US criminal justice system: Turning a profit on prison reform?
Lobbying groups for commercial enterprises are hoping new sentencing laws would translate into higher profits.
A little more than two million people in the United States – that’s one out of every 140 – are locked up, making the US the biggest jailer in the world.
Some hope that this obscene rate of human incarceration might begin to decline as reform of mandatory sentencing laws is close at hand. Last month, Attorney General Eric Holder denounced mandatory minimums and then backed up his words on September 19, with a directive to prosecutors to not apply mandatory sentences to low-level drug offenders. The day before, the Senate Judiciary Committee heard testimonies from advocates for sentencing reform urging the Committee to approve the Justice Safety Valve – a law that would restore sentencing discretion to judges.
That legislation not only enjoys bipartisan support, but an endorsement from none other than ALEC, the American Legislative Exchange Council. ALEC has even authored its own version of the Justice Safety Valve.
As others have pointed out, ALEC might seem like an unlikely ally to a bill that seeks to take the mandatory out of mandatory minimum sentencing laws. As the stewards of America’s two largest for-profit private prison corporations, ALEC – a so-called bill mill for “free-market” legislation – was a champion of many of the harshest sentencing laws passed throughout the 1990’s, including “truth-in-sentencing” and “three-strikes” laws. These laws locked judges into a rigid matrix of sentencing guidelines that have been one of the primary causes for the swollen numbers in federal and state prisons over the past two decades.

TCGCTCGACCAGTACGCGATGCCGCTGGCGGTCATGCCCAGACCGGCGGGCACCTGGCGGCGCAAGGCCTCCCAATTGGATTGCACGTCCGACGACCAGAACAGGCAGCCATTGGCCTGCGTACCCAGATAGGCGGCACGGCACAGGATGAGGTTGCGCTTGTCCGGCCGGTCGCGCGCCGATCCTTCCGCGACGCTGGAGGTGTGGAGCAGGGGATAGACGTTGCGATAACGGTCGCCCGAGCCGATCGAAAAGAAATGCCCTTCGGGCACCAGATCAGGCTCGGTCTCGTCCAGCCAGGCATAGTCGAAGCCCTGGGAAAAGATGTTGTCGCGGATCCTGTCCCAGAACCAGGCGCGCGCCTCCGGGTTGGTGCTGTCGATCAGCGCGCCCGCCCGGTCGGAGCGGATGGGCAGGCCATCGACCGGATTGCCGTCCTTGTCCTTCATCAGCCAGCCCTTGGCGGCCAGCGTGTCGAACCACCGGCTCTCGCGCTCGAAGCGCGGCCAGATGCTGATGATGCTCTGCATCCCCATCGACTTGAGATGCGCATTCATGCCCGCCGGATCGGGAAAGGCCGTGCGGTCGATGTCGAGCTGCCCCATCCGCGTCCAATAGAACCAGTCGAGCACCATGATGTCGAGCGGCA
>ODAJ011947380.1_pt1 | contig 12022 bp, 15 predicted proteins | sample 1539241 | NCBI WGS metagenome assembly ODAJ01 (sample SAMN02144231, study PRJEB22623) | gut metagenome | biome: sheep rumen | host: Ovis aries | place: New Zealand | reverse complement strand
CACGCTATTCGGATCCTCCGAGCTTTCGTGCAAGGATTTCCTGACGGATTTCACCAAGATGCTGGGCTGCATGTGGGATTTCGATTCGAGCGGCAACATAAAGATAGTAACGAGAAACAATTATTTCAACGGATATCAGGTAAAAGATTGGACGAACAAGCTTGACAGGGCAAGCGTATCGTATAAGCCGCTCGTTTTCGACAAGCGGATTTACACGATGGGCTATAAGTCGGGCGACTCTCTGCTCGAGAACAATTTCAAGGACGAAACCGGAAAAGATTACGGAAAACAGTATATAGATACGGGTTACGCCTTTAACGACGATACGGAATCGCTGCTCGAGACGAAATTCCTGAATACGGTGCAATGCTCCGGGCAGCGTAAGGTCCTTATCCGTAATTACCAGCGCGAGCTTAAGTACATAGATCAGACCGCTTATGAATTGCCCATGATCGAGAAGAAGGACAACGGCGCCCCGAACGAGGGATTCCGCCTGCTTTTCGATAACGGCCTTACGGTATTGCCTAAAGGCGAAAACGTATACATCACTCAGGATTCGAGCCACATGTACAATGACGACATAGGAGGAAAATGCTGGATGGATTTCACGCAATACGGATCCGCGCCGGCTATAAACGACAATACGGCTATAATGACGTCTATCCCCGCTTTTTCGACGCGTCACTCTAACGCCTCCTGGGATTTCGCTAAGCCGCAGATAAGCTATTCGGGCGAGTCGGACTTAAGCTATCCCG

But in fact, ALEC’s apparent change of heart has been a long time coming: according to Julie Stewart, President and Founder of Families Against Mandatory Minimums (FAMM), David Koch, a significant donor to ALEC, “has donated generously and without fanfare to FAMM for many years”.
In April 2012, ALEC dissolved its Public Safety and Elections Task Force, the committee responsible for the aforementioned “tough-on-crime” sentencing laws, which once asserted as its goal, to “hold criminals accountable for their actions and provide swift and certain punishment for their crimes – without adding more government intrusions into law-abiding citizens’ lives”.
In competition with private prisons are other industries which are coming up with solutions to reduce incarceration costs that will benefit them. For instance, a 2007 brief by ALEC recommended releasing people early from prison with conditional release bonds, similar to bail bonds, effectively setting up bonding companies as private parole agencies.
At the time, John Nichols from The Nation, attributed ALEC’s decision to the unfavourable attention ALEC and its corporate members garnered after the task force pushed for “stand your ground” and “Voter ID” legislation. Civil rights groups successfully campaigned corporate members like Coca Cola, Kraft Foods and McDonalds to drop their memberships.
ALEC provided this explanation for why it discontinued the task force:
“We are eliminating the ALEC Public Safety and Elections task force that dealt with non-economic issues, and reinvesting these resources in the task forces that focus on the economy. The remaining budgetary and economic issues will be reassigned.”
But six months later, ALEC had simply established a new task force with a criminal justice focus – only now from a markedly different angle. The new Justice Performance Project states its goal is to “refocus criminal justice resources on dangerous offenders and put the right programs in place to hold non-violent offenders accountable while providing them with the resources they need to become contributing members of society.”